Under section 564 of the Federal Food, Drug, and Cosmetic Act (FD&C Act), the FDA Commissioner may allow unapproved medical products or unapproved uses of approved medical products to be used in an emergency to diagnose, treat, or prevent serious or life-threatening diseases or conditions caused by chemical, biological, radiological or nuclear threat agents when there are no adequate, approved, and available alternatives. Vaccines that receive an EUA may later be fully licensed by the FDA.
Ask the Experts: COVID-19: Vaccine Products
No. Only the updated (2023–2024 Formula) COVID-19 vaccines are currently authorized or approved for use in the United States.
Moderna COVID-19 Vaccine has two updated (2023–2024 Formula) presentations. CDC has summarized basic information about the different presentations and their storage, preparation, and administration in its Moderna COVID-19 vaccine at-a-glance document available here: www.cdc.gov/vaccines/covid-19/info-by-product/moderna/downloads/vaccine-at-a-glance.pdf.
Vaccinators who stock multiple presentations should check three times to confirm that they are administering the proper product with the proper dose and dose volume for each patient.
Both the Pfizer-BioNTech COVID-19 Vaccine and the Moderna COVID-19 Vaccine are lipid nanoparticle-formulated, nucleoside-modified mRNA vaccines encoding the prefusion spike glycoprotein of SARS-CoV-2, the virus that causes COVID-19. The 2023–2024 formula targets the Omicron XBB.1.5 sublineage of the spike protein. Visit this CDC website for more details about how mRNA vaccines work: https://www.cdc.gov/coronavirus/2019-ncov/vaccines/different-vaccines/how-they-work.html.
The original COVID-19 vaccines all targeted the spike protein of the original SARS-CoV-2 virus. The current vaccines target the spike protein of a more recently circulating strain, known as the Omicron XBB.1.5 sublineage. The update is intended to boost production of antibodies that protect more effectively against disease caused by currently circulating Omicron subvariants.
The process of updating the strain without changing anything else is similar to the seasonal strain changes made for influenza vaccinations each year; FDA does not require manufacturers to repeat the large-scale clinical trials necessary for the original products before authorizing updated vaccines. Vaccine safety, side effects, and risk of allergic reactions are expected to be comparable to the original vaccines of the same brand and dose. As with seasonal influenza vaccines, future COVID-19 vaccines can continue to be updated when needed, as the circulating viruses evolve.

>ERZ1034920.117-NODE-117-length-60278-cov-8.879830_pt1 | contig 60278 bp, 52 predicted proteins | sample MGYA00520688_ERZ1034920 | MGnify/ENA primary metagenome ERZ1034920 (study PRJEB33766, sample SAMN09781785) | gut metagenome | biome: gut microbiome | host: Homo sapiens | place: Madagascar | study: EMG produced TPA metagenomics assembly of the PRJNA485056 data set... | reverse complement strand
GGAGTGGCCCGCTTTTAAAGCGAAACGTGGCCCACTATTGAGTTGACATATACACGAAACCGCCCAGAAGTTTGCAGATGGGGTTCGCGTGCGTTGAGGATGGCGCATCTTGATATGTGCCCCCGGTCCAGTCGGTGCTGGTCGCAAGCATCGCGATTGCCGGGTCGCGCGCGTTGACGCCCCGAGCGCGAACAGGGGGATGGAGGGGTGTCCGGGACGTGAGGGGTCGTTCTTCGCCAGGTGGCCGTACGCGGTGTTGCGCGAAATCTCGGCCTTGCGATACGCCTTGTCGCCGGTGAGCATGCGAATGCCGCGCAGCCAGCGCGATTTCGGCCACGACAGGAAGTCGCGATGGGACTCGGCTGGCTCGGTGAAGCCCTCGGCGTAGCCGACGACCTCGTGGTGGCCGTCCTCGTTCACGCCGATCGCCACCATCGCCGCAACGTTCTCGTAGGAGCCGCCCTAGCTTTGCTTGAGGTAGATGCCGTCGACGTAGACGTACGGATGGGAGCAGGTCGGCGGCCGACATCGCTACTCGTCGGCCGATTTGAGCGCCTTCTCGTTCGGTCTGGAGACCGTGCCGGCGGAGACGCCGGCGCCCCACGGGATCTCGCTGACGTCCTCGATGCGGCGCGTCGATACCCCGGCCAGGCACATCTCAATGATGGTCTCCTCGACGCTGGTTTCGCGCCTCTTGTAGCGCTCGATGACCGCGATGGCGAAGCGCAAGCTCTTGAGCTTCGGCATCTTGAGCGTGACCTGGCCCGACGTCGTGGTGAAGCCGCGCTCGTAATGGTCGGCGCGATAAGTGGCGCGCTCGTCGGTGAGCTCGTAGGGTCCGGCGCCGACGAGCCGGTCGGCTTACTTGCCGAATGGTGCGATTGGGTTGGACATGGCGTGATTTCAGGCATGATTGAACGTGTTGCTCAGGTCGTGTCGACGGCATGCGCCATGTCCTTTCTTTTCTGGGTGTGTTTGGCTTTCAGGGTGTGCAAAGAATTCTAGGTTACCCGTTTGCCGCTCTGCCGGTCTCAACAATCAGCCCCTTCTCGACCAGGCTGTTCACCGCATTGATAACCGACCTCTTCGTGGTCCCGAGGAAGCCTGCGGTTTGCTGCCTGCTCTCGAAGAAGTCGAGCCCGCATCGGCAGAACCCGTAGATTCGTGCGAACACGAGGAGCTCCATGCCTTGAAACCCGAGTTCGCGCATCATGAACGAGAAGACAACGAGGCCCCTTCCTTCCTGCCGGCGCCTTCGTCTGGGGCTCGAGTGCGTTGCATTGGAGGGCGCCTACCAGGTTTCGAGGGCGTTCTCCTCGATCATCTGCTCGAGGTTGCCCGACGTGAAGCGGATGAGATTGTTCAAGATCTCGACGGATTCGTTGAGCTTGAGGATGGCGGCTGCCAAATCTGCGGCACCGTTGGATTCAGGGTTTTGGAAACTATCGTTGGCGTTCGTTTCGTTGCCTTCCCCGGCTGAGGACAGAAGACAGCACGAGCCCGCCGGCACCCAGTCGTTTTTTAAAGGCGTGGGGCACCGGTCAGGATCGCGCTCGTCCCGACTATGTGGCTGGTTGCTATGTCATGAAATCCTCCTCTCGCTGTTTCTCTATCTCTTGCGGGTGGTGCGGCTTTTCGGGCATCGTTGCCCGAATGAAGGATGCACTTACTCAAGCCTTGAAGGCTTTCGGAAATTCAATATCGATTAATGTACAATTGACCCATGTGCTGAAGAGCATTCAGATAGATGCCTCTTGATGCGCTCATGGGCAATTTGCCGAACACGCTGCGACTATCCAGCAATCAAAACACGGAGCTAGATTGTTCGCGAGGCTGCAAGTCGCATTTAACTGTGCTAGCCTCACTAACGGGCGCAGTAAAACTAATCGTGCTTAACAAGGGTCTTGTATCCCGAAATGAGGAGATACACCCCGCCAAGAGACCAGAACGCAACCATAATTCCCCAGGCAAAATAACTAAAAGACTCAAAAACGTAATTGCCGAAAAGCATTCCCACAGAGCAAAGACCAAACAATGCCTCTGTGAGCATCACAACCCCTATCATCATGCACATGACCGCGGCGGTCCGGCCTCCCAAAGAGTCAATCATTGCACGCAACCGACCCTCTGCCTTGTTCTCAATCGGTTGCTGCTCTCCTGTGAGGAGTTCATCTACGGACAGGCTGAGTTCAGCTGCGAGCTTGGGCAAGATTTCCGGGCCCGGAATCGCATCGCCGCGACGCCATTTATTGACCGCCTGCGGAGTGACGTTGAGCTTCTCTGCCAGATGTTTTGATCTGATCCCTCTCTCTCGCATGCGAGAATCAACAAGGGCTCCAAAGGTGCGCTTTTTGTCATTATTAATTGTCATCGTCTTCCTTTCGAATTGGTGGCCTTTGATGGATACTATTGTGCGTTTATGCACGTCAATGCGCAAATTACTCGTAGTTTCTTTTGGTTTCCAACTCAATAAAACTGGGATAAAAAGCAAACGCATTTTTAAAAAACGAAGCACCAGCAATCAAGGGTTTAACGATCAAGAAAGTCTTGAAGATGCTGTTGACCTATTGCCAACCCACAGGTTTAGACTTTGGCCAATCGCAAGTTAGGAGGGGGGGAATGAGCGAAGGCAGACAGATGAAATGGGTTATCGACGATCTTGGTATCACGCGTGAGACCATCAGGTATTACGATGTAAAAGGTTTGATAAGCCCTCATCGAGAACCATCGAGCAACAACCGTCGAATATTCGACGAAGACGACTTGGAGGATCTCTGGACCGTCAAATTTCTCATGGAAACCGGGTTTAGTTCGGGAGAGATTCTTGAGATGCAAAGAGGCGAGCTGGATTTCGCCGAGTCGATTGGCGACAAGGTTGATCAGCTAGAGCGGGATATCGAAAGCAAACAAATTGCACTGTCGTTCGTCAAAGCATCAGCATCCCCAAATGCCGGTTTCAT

No. The last U.S. doses of Janssen COVID-19 Vaccine expired May 7, 2023.
Novavax COVID-19 Vaccine, Adjuvanted contains the Omicron XBB.1.5 subvariant SARS-CoV-2 spike protein and Matrix-M adjuvant. The saponin-based adjuvant is made from extracts of the bark of the Soapbark tree native to Chile. It is added to enhance the immune response of the vaccine recipient. The spike protein is produced in insect cells.
It is authorized for emergency use in people age 12 years or older as a two-dose primary series for previously unvaccinated individuals (whether or not they are immunocompromised), with the doses given at least 3 to 8 weeks apart. Individuals who have had one or more doses of any previous authorized or approved COVID-19 vaccine formulation are recommended to receive only one dose of the current formulation. Individuals with moderate or severe immunocompromise may receive additional doses as determined by their healthcare team, based on their specific circumstances.
The effectiveness of Novavax COVID-19 Vaccine against currently circulating variants of SARS-CoV-2 is not precisely known. Clinical trials of this vaccine were conducted against earlier variants no longer in circulation; however, the vaccine showed very good effectiveness against moderate to severe disease during clinical trials. Testing conducted on antibodies in the serum of Novavax vaccine recipients suggests that vaccination provides substantial protection against severe disease and death caused by currently circulating variants, consistent with other available COVID-19 vaccines.
CDC has developed a “one-stop” product-specific webpage for each COVID-19 vaccine with all of the important details that immunization providers need to know: www.cdc.gov/vaccines/covid-19/info-by-product/index.html.